The fabric of the Universe, spacetime, is a tricky concept to understand. But, thanks to Einstein’s general relativity, we’re up to the challenge. Image credit: Pixabay user JohnsonMartin.

From CFT on mathematical constructs: “Nothing actually moves in a mathematical construct like space time, It can’t even accommodate an impulse to motion, so the entire idea of it somehow affecting physical reality is quite pointless Platonistic hand waving.”

You know that there are many mathematical spacetime constructs; Einstein’s General Relativity was hardly the only one. The reason Einstein’s formalism is remarkable, though, is because it accurately describes our observed, physical reality. That’s all you need for physics. Mathematics is like taking the square root of 4. You get multiple answers: it could be +2 or it could be -2. Mathematics gives you all the possibilities a setup can admit. Physics? It has one answer, and that answer gives us our physical reality. If you can’t wrap your head around it, you can either listen to the (dissatisfactory) analogies that people who are educated in it make, or you can go and become educated about it yourself. Enjoy the Christoffel symbols!

Look, it’s everyone’s favorite lunar Rover! The angles of the shadows on the Moon and the illuminated portion of the Earth in the sky clearly don’t line up. Also, the dog is photoshopped. Image credit: NASA / manipulator unknown.

From Steve on fake astro pictures: “Its such a sad sad sad reflection of the ignorance in this nation regarding science and education that you felt it necessary to tell the audience that the dog digging on the moon (without a dogsuit) is photoshopped in.
And that I felt it necessary to add ‘without a dogsuit’…”

You are aware that there are many people who don’t even believe humans landed on the Moon. They also think it was a hoax perpetrated by the American government, and that there was some sort of secret “staged area” where the Moon landings took place. So when you show them a picture like this, it jibes with their worldview. It confirms their belief, and so they’re likely to dig in deeper. This may happen frequently in your own life, depending on who you encounter and what issues you speak about.

For me, I prefer to just watch the Rammstein video that gave the best “how to fake a Moon-like video” I think I’ve ever seen.

From dean on the climate science issue: “All true, but as denialists know, all they have to do is repeat their lies and let them sit. It’s quick and doesn’t require any science but they do seem like common sense statements to most people.. They know refuting them takes time and longer explanations that will lose the attention of people. Not promising.”

You know, I am not a climate scientist. And I’m not really qualified to do climate science research. Which is why I ran my article past three separate Ph.D. climate scientists (technically, two climate scientists and one climatologist), all of whom vetted it and approved of all of my points.

But they made a separate point, one that I thought was quite important: their goal is to mislead. Their goal is to manufacture debate and uncertainty. Their goal is not to get the science right, nor to consider the full suite of evidence. Their goal is to keep the status quo in place. And perhaps if I keep taking the, “we have to all agree on the facts before we can discuss policy,” then all they have to do is keep muddying the facts and they win. So maybe I need to take a different line of argument if I want to make a difference.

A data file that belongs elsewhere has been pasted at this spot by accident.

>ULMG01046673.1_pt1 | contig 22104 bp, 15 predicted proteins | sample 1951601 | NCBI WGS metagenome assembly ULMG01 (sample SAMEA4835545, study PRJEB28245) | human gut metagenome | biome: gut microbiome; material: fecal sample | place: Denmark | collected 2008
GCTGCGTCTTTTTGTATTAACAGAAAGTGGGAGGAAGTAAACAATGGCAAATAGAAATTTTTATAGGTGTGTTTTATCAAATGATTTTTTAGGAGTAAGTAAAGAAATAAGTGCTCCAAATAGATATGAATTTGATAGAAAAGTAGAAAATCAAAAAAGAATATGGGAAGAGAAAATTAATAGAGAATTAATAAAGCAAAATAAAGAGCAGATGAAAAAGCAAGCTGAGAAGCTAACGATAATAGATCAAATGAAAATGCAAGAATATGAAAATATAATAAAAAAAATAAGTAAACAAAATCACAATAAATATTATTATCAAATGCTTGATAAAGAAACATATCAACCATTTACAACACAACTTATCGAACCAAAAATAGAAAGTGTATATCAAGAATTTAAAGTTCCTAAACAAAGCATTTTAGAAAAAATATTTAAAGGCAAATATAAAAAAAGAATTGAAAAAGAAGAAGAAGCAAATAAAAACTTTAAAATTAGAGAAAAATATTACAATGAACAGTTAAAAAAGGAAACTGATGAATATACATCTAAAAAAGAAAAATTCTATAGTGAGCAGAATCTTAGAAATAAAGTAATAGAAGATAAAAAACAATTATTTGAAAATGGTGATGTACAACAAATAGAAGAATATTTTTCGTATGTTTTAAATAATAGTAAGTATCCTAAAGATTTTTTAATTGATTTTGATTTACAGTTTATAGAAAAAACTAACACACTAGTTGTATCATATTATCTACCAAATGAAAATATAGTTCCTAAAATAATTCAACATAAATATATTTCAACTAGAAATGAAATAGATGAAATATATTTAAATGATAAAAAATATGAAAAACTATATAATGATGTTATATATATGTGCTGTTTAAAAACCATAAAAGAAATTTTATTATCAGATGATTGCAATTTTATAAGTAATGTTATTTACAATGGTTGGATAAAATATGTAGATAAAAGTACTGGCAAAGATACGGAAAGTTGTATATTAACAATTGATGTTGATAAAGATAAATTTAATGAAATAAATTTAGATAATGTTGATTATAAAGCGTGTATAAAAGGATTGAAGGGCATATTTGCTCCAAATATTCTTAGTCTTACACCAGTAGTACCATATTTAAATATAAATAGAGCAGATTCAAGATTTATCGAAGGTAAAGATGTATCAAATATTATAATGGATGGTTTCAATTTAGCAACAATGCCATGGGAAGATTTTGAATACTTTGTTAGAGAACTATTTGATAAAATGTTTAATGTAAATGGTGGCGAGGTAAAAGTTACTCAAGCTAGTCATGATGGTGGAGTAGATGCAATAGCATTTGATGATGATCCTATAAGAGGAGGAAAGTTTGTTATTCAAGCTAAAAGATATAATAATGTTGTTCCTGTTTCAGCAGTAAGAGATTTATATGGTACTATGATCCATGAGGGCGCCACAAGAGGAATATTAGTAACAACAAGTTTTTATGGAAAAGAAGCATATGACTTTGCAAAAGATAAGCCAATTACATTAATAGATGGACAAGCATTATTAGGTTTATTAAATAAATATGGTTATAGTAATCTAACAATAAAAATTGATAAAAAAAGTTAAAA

I’m thinking on this.

The size, wavelength and temperature/energy scales that correspond to various parts of the electromagnetic spectrum. Image credit: NASA and Wikimedia Commons user Inductiveload.

From Pentcho Valev on Einstein: “Spacetime is a consequence of Einstein’s constant-speed-of-light postulate, and this postulate is OBVIOUSLY false.”

I’ll tell you what: show me one measurement from any reference frame that indicates that the speed of light in a vacuum is not exactly 299,792,458 meters per second (I even gave you the value!), and we can talk about your ideas. Also, you’re going to love yesterday’s Ask Ethan when you get to it… but you have to read it. Writing your own “wall of text” (as other commenters have rightly called it) is equivalent to promoting your own pet theories and nonsense here. If that’s all you have to write about, get your own blog, because if you don’t knock it off, you won’t be welcome here any longer.

Last chance to behave!

While most of the sky will darken in a total eclipse, there are portions during a total eclipse that will remain bright, as the Moon’s shadow is smaller than your view of the entire 360-degree horizon. Image credit: Luc Janet.

And finally, to end this on a high note, here’s Alan G. on… I don’t really know, but it doesn’t really matter: “Can’t wait to pop the corn and pop the top for reading these Sunday night. This is gonna be epic, and the start is not disappointing…”

There’s always a lot to say, think, and reason out, and if you’re curious about the Universe, I hope this blog (and even the forum) gives you something interesting to ponder. There’s some amazing stuff going on in the Universe all the time, and I hope to see you continue on this journey with me. Have a great rest-of-your-weekend, everyone!